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Galileo Future and Evolutions

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Title Galileo Future and Evolutions
Edited by GMV
Level Basic
Year of Publication 2011
Logo GMV.png

The Galileo program is Europe's initiative for a state-of-the-art global satellite navigation system, providing a highly accurate, guaranteed global positioning service under civilian control.[1] While providing autonomous navigation and positioning services, the system established under the Galileo program is at the same time interoperable with other GNSS systems such as GPS and GLONASS. The system, once fully deployed, will consist of 30 satellites, to be deployed in a staggered approach, and the associated ground infrastructure.[2]

Galileo phases

The Galileo program has been structured according to three main phases:[3][4]

  1. In-Orbit Validation (IOV) phase:
    The IOV phase consisted of qualifying the system through tests and the operation of two experimental satellites and a reduced constellation of four operational satellites and their related ground infrastructure.
    The two experimental satellites were launched in respectively December 2005 and April 2008. Their purpose was to characterize the Medium-Earth Orbit (MEO) environment (radiations, magnetic field etc) and to test in such environment the performance of critical payload technology (atomic clocks and radiation hardened digital technology). They also provided an early experimental signal-in-space allowing securing the frequency spectrum required for Galileo in accordance with WRC RNSS allocations. The first 2 Galileo operational satellites were launched by ESA with the Soyuz VS01 flight on 21st October 2011 and were declared fully operational since April 2012. The next two Galileo satellites, completing the IOV quartet, were launched on 12th October 2012 by the Soyuz ST-B launcher from the Guiana Space Centre (please refer to ESA website for videos on the launches) and they are transmitting signals on E1, E5 and E6 band since December 2012. More information on the Galileo IOV Satellites can be found here. The first position fix using the IOV satellite quartet, was reported on the 12th of March 2013 by ESA's navigation laboratory in the Netherlands. After that ESA started a wide variety of IOV tests all across Europe to assess the performance of the system sub-set already deployed. As of February 2014 Galileo achieved In-Orbit Validation since the results of the tests shown that "Galileo works, and it works well". The performance to be achieved will effectively be reached as more satellites are launched and ground stations come on line.[5][6]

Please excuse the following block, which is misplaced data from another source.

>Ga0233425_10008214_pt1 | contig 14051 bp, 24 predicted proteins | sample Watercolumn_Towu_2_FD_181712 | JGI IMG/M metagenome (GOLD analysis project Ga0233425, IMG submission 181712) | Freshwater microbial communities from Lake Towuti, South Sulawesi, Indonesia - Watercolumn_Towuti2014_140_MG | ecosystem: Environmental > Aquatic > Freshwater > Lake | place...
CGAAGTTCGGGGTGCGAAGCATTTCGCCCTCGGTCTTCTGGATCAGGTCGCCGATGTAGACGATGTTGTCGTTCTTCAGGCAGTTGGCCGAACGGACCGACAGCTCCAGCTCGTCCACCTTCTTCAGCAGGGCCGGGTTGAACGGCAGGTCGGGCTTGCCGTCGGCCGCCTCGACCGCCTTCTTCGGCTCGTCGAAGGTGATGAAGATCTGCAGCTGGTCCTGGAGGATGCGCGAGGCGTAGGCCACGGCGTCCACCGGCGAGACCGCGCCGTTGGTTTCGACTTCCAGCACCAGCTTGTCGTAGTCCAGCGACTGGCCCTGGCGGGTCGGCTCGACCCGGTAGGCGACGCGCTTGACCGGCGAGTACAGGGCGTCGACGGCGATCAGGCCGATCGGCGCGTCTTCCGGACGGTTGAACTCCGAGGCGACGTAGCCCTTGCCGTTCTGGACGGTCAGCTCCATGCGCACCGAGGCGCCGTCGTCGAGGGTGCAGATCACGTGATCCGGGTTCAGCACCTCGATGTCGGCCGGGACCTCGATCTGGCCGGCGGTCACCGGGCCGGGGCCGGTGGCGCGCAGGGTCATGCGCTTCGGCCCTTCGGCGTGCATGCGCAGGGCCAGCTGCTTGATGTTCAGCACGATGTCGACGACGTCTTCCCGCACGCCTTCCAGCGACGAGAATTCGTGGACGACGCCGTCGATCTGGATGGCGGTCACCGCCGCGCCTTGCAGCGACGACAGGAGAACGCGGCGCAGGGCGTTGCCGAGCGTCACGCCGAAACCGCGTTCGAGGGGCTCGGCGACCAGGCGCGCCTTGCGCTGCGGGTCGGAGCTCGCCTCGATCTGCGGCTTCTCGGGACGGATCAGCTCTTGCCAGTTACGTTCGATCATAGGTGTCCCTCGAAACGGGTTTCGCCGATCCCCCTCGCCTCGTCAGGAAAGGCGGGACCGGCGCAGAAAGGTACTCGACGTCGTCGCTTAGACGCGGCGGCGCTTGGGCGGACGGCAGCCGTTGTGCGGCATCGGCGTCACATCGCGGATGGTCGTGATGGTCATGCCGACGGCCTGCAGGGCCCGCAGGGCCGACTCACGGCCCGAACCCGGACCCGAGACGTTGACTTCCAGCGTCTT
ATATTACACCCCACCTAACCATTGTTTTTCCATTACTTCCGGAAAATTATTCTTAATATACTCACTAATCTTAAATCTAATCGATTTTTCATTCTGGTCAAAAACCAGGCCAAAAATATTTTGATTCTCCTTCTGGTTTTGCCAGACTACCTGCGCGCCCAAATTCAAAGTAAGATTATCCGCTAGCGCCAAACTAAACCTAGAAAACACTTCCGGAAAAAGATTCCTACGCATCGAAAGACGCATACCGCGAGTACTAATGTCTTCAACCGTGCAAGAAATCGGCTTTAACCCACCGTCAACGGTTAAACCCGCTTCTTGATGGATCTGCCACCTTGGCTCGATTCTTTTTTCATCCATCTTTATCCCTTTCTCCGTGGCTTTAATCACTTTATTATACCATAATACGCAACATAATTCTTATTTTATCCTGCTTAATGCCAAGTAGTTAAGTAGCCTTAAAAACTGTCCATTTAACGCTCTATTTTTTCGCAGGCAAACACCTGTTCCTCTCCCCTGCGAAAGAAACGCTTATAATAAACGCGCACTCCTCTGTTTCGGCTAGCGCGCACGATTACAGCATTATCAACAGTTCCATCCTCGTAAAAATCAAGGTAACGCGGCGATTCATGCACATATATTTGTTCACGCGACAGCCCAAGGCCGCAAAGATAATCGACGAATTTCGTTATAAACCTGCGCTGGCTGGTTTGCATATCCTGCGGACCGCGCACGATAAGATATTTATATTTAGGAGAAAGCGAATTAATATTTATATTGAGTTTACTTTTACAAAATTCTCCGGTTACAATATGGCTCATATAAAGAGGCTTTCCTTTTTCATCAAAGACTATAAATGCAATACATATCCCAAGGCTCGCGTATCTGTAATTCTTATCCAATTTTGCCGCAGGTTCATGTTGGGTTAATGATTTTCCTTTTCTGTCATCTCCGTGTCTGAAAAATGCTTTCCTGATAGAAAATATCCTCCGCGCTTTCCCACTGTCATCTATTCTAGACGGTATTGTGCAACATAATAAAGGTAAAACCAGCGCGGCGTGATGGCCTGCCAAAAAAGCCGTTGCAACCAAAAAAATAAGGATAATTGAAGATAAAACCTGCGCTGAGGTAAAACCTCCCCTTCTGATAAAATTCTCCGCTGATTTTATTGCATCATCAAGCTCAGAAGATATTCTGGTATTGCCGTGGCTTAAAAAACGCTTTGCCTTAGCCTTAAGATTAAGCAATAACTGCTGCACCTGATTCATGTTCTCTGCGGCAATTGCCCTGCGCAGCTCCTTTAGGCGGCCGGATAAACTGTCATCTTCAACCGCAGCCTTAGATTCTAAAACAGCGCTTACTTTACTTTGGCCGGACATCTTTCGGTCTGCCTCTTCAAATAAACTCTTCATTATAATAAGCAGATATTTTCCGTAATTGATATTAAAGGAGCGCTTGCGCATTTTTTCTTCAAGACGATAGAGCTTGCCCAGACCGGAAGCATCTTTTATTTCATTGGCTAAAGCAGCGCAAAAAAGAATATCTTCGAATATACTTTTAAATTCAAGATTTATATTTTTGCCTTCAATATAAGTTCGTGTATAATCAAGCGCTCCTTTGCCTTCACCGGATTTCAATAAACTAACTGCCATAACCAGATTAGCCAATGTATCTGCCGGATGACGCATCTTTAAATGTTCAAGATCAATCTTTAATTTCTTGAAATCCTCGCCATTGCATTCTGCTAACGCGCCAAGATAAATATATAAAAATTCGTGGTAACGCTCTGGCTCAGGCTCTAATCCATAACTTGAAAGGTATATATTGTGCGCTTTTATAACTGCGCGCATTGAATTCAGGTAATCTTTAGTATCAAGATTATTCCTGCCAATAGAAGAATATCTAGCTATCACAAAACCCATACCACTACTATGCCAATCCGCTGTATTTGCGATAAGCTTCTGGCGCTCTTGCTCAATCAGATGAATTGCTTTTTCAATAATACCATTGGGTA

2. Initial Operational Capability (IOC) phase:
    The IOC stage represents the partial commissioning of the ground and space infrastructure as from 2014-2015 and the provision of the Open Service, the Search And Rescue service and the PRS.The provision of these Galileo Initial Services was declared in December 2016.[7] The procurement of the IOC phase included the first batch of satellites (14 additional satellites to the 4 IOV satellites), the launch services, the needed mission and control ground infrastructure, the system support services and the corresponding operations[8]. Details on the different steps of this phase are presented in Galileo Deployment
  3. Full Operational Capability (FOC) phase:
    The FOC phase consists of the deployment of the full system which will consist of 30 satellites, control centres located in Europe and a network of sensor stations and uplink stations installed around the globe. Galileo's Full Operational Capability (FOC) is expected for 2020, in a staggered approach from the IOC phase. Four new Galileo satellites were put on orbit on top of an Ariane 5, on July 25, 2018 from the European spaceport in Kourou, French Guiana. This launch brings the Galileo constellation finalization, with all objectives achieved: Galileo signal is better than expected and now usable in all new mobile phones.

The list of past and present satellites of the Galileo navigation system, as well as the following satellite launches, can be consulted in[9]